Tag Archives: Autism

My role on Holby City helps change attitudes about autism – Jules

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This story is part of 30 Under 30.

 

Jules is an actor and a regular on Holby City. He also happens to have Asperger syndrome, which is a form of autism.

As part of 30 Under 30, we chatted to him about acting, attitudes and how Access All Areas helped him break into the industry.

My love of acting came from watching a lot of Steve Martin movies which made me feel really good. I also loved going to the theatre and the cinema. I watched lots of films and always thought I’d like to do something like that. Acting made me feel good about myself. I think that really inspired me.

I did a course through Access All Areas, who also now act as my agent. I made some good friends during that time and it was a really good experience because it helped my acting. I improved so much. It meant I could get to the next level.

Landing a role on Holby City

I got an audition thanks to Access All Areas who also now act as my agent. I was fabulous (as always!) and I passed the audition with flying colours. It was very challenging at the beginning because I was walking into something completely new. As the months went on I became comfortable and settled in well and I actually really like it now. I think I’ve come a long way in the last year. I always jump out of bed with enthusiasm, even though I’m leaving at half 6 in the morning.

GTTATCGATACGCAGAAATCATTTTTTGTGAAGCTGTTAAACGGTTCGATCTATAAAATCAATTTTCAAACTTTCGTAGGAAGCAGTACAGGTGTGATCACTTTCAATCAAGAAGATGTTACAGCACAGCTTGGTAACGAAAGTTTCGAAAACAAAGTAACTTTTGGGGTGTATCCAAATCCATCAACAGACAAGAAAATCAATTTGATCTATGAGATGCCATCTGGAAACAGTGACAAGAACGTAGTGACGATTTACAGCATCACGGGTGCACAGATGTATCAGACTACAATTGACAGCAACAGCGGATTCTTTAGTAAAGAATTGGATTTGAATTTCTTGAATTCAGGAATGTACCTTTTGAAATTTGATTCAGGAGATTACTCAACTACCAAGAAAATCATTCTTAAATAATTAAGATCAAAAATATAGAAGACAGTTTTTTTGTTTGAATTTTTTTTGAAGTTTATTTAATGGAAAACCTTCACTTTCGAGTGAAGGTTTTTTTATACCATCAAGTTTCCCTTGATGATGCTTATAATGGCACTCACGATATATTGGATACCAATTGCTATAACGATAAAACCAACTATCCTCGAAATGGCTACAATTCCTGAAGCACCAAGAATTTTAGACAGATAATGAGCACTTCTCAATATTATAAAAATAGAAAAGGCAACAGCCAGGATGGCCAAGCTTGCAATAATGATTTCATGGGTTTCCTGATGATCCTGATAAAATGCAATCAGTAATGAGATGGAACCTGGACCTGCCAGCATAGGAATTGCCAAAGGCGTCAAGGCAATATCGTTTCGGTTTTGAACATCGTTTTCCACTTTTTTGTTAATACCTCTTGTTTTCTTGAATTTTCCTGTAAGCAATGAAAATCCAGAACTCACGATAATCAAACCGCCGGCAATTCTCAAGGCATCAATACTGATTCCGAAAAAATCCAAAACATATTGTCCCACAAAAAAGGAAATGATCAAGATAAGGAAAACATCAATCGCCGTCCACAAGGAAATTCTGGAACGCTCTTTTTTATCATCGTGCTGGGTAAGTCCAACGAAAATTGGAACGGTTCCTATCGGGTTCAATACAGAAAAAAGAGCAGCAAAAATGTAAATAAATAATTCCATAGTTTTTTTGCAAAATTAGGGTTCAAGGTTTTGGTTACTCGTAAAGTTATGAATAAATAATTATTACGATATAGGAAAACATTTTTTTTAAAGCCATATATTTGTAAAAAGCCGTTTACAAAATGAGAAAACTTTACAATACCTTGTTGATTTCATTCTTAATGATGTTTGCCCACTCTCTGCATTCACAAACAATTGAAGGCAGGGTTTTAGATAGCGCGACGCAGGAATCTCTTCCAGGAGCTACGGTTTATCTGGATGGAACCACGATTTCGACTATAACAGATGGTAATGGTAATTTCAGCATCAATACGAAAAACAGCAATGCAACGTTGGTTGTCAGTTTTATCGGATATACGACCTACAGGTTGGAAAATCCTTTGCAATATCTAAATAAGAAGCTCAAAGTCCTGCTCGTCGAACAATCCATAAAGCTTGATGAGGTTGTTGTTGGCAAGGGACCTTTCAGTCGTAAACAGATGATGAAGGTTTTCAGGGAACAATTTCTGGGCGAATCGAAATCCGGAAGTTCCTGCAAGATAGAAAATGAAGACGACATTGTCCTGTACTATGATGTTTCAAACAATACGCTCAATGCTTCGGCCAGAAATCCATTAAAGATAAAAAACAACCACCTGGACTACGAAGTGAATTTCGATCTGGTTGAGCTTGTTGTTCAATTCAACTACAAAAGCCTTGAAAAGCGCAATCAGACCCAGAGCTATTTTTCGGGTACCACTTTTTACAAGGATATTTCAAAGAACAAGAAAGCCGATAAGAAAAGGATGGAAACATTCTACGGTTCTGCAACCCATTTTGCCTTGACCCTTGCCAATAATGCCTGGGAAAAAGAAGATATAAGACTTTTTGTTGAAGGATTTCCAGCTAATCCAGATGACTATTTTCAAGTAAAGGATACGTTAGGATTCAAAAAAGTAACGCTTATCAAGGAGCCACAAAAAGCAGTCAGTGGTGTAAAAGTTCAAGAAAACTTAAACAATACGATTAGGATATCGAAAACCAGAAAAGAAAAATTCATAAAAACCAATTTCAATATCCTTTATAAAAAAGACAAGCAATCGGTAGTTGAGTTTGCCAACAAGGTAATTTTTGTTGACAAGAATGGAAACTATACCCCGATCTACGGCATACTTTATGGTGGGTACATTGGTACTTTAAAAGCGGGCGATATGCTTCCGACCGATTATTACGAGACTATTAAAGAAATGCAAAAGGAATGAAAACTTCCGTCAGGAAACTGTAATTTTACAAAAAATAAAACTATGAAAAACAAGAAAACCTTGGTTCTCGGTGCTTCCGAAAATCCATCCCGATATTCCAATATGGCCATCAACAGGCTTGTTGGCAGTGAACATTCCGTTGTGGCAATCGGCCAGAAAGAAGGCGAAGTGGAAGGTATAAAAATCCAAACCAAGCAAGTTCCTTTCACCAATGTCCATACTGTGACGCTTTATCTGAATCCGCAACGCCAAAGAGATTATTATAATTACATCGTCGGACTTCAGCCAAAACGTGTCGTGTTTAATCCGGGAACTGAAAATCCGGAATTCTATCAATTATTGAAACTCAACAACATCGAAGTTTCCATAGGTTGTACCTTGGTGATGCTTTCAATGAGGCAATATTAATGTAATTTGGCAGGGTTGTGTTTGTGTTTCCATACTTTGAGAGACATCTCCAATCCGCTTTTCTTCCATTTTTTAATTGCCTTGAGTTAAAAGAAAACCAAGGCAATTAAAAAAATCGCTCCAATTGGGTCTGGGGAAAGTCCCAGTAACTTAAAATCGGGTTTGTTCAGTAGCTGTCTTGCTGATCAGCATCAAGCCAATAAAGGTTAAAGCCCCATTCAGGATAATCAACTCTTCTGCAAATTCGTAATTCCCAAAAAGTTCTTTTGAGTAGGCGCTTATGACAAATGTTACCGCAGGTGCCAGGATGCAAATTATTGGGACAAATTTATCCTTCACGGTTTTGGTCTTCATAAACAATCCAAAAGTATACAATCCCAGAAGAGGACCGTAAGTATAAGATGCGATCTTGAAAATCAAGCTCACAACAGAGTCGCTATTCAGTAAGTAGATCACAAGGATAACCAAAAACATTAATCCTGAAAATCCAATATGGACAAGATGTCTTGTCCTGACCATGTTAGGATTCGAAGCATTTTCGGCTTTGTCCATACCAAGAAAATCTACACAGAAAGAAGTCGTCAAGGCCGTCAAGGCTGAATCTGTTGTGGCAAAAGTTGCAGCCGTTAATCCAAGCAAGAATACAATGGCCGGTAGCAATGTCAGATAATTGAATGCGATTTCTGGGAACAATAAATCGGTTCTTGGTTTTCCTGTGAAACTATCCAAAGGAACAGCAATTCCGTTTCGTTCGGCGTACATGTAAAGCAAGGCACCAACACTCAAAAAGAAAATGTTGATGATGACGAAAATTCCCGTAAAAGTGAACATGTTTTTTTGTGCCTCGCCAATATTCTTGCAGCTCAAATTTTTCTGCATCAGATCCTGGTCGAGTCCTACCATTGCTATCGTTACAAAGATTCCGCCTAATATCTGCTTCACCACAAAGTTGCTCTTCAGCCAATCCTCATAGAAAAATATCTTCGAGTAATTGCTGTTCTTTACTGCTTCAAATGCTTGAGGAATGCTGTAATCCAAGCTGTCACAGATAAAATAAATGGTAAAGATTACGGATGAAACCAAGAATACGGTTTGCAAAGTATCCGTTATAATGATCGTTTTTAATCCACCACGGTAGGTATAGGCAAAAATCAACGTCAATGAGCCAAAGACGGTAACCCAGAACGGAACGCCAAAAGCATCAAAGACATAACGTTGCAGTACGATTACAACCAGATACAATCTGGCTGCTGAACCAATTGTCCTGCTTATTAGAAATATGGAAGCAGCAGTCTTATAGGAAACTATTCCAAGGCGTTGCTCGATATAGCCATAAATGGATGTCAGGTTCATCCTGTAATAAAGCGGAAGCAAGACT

I play Jason Haynes. He has a different type of Asperger’s to myself. I think he’s a lot geekier than I am. He’s a very nice man but he lacks confidence. I feel like I’m playing a completely different person. That’s why it’s interesting. It’s really fun on set with the cast and crew. It’s a long day but it’s good. I always feel very proud of myself at the end of the day. I feel like I’ve tried my best and done a good job. I like that lots of parents with autistic children have enjoyed it. It’s a great thing that I’ve been able to do.

Jules, a young disabled man, plays a character smiling and lying in a hospital bed on Holby City

I hope attitudes in the industry get better

There was a point where I was very frustrated with the industry because I was seeing all these films that had a character with autism and it was so often played by a neuro-typical person. In Rain Man and Black Balloon, for example, the actors in those two films don’t have the condition. It’s frustrating that directors and producers don’t do enough research because there are people out there with the conditions that can play these parts.

It’s important for disabled actors to play disabled characters, and I think they can play characters who don’t have a condition too. I want the industry to be a little bit more understanding and to not ignore autistic talent like it has done for far too long. I would say it’s improving now but it could get a lot better.

I think it’s really good that shows like Holby City are starting to look into diversity more. When I first started I saw one negative comment on Facebook, someone who followed the show who didn’t understand Asperger’s. But everyone else has been really supportive.

It’s great to have role models

Steve Martin, John Travolta and Morgan Freeman are some of my favourite actors, and Kevin Spacey, Tim Robbins, Jeff Bridges – I’ve got lots. Jim Carrey as well. All these people make me so excited to be an actor and it’s really great to have these role models because I happen to think that actors and comedians are the best people in the world.

I hope that I’m seen as a role model. I hope that I’m encouraging people with other conditions or people who are on the spectrum and have autism or mild learning difficulties. If they watch me on Holby City I hope I’m showing them that it can happen for them and they shouldn’t lose faith and hope. I’m sure they can do it if they put their mind to it.